Jun 11, 2020, 12:21 PM
Justice Ebrima Jaiteh of the High Court in Banjul yesterday asked Yankuba Touray, who is charged with murder, to open his defence. This followed the no-case submission made by the defence and the reply by the state.
The report, produced annually by the United States Department of State as required by the Trafficking Victims Protection Act (TVPA), ranked The Gambia just above the lowest possible ranking.
The country’s most serious shortfall is in completing prosecutions of traffickers consistent with the due process and speedy trial rights of the accused. The country did not complete a single criminal case against a defendant accused of trafficking during the 12-month period covered by the report. For the fourth consecutive year, no traffickers have been convicted. Punishing traffickers convicted in a fair trial is an essential component of obtaining justice for trafficking victims.
The efforts made by the Government of The Gambia include adopting a new national referral mechanism (NRM) and training government officials and service providers on its implementation. The government identified more victims and continued efforts to raise public awareness of trafficking and to train law enforcement and government employees on trafficking. However, the government did not demonstrate overall increasing efforts compared to the previous reporting period, even considering the impact of the COVID-19 pandemic on its anti-trafficking capacity. Government agencies charged with combating trafficking continued to lack resources and training, and victim services remained inadequate.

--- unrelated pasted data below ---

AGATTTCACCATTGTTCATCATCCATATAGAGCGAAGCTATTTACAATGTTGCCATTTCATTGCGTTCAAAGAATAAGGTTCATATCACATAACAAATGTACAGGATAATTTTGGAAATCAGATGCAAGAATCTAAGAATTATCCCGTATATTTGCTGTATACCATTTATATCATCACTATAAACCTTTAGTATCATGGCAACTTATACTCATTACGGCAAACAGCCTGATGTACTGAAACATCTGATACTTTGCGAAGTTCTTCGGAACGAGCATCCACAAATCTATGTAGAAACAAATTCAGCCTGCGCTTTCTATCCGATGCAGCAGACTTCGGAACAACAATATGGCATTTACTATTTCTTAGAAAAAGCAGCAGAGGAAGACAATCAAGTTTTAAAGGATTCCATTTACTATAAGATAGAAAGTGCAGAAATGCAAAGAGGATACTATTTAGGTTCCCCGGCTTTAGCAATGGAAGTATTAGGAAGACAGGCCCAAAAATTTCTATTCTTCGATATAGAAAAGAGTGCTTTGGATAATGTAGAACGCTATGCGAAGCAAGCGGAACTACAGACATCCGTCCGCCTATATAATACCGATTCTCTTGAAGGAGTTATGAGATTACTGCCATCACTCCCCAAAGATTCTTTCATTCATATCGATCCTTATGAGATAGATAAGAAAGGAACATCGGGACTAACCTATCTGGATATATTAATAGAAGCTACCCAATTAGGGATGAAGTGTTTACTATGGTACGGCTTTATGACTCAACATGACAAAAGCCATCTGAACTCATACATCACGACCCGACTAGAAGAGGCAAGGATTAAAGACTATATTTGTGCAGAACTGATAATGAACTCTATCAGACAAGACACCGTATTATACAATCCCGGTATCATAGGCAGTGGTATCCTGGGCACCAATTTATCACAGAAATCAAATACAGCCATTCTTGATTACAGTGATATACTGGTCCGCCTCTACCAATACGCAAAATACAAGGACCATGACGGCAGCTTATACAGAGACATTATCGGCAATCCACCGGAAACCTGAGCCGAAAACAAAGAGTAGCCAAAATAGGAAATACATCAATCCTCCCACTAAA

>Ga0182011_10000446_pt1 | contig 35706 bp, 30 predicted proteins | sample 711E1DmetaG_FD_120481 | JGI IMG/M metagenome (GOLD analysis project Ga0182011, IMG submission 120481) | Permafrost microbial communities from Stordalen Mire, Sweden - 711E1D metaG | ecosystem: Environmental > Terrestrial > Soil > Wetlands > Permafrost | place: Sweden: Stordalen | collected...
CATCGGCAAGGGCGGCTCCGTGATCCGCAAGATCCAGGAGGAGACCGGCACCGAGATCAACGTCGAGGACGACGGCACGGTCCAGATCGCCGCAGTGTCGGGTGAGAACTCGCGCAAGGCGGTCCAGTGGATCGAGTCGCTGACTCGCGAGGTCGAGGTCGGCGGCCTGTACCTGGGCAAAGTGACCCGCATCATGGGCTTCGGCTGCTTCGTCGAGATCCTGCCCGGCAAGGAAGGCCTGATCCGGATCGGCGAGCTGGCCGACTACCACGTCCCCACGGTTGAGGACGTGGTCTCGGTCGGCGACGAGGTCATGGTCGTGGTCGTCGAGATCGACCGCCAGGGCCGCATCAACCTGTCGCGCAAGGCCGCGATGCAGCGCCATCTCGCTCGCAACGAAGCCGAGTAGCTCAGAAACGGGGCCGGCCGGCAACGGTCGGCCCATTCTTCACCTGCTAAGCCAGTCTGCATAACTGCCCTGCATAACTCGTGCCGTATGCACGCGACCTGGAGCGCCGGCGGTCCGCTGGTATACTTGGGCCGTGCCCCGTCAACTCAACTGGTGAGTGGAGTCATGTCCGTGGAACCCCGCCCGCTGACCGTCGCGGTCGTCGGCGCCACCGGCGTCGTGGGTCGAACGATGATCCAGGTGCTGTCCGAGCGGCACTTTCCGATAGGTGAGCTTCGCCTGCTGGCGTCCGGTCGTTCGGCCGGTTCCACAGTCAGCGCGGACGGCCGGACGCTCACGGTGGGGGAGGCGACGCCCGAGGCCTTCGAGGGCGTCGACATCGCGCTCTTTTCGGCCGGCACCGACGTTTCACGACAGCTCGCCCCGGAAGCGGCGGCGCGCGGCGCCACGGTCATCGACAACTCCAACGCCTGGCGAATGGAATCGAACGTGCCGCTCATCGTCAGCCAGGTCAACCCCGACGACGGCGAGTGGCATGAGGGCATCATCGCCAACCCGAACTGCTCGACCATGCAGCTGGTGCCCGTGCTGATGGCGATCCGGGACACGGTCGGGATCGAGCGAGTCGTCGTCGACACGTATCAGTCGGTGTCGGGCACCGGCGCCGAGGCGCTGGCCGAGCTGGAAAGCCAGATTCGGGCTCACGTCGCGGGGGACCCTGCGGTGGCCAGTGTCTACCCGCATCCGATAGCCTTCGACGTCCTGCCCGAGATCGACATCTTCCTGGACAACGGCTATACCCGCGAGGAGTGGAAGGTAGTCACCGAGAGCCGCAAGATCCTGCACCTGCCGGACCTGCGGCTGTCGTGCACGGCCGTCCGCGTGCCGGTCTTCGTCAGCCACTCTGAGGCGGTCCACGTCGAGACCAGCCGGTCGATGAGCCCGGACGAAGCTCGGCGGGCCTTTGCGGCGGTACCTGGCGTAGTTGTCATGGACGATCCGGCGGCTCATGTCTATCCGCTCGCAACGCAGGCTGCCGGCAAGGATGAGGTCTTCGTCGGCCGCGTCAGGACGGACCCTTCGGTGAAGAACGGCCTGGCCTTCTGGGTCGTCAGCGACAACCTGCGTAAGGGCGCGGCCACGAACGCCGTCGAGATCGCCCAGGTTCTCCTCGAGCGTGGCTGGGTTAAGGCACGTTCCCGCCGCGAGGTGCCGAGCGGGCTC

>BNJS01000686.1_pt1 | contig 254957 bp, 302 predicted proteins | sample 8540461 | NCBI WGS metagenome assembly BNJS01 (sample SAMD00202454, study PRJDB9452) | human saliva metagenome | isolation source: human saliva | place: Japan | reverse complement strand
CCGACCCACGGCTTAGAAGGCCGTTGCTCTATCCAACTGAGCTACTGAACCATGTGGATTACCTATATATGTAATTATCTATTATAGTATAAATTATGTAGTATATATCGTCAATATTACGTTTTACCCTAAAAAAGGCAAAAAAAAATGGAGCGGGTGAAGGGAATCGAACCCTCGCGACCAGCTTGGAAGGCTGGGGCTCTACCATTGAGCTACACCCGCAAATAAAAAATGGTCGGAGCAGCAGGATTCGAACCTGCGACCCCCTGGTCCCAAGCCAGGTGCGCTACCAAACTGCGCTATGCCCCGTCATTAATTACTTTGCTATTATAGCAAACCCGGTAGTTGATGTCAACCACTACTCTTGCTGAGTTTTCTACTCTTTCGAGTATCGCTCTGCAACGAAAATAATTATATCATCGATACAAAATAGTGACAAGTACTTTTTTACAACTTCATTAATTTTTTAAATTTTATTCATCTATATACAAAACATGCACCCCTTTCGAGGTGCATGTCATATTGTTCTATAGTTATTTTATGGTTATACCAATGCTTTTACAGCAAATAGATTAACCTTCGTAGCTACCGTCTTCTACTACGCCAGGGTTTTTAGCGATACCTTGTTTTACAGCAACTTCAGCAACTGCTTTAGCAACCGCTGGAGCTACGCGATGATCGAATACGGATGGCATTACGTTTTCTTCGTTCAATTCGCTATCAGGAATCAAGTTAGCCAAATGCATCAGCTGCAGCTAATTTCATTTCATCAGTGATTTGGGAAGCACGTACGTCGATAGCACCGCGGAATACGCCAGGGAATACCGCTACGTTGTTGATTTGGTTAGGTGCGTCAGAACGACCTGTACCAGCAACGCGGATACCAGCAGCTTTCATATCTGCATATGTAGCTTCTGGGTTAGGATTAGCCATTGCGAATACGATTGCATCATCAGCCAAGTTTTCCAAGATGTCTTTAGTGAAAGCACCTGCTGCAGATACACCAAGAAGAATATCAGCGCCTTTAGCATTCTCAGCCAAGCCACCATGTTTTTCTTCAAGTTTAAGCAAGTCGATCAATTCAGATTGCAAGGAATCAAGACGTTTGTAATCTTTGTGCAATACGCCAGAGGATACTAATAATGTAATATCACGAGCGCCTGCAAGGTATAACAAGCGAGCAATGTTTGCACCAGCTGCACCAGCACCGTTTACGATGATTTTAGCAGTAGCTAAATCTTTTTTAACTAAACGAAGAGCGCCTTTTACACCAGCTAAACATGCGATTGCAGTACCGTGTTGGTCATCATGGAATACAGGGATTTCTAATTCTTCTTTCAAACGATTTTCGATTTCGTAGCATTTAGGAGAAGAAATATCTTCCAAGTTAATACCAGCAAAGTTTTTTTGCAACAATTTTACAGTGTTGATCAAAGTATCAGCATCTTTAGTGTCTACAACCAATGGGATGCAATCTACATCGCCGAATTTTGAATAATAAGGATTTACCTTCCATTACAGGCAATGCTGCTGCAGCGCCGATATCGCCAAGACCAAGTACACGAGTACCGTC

A country can remain at Tier 2 Watch List for only two years and must address identified deficiencies to progress fully to Tier 2 or be automatically downgraded to Tier 3. A downgrade to Tier 3 negatively impacts assistance funding from the United States. We encourage the Gambian Government to expand the work undertaken over the past year and redouble efforts in the following critical areas: increase efforts to investigate, prosecute, and convict traffickers, including allegations of child sex tourism; direct and fund law enforcement to investigate all reported trafficking cases, including those brought forward by civil society; ensure human trafficking cases are resolved through the judicial system rather than extra-judicial or administrative means.
Human trafficking represents a threat to international peace and security. It undermines the rule of law, robs millions of their dignity and freedom, enriches transnational criminals and terrorists, and threatens public safety and national security everywhere. It is the United States’ sincere desire to continue to partner with the government and the people of The Gambia to ensure that trafficking victims are cared for, and the government of The Gambia uses its rule of law mechanisms to fully enforce Gambian law and bring the perpetrators of such exploitation of human beings to justice. In this regard, the United States continues to support the work of the Gambian government to combat trafficking via grants to the International Organization for Migration (IOM) which bolster the work of the Gambian government in combatting trafficking.
DCAF Geneva Centre for Security Sector Reform Banjul office, on Friday after a long week of intensive training centered on crisis management and critical incidence response, certified 30 senior officials of The Gambia Police Force (GPF), at a ceremony held at the NaNA conference hall.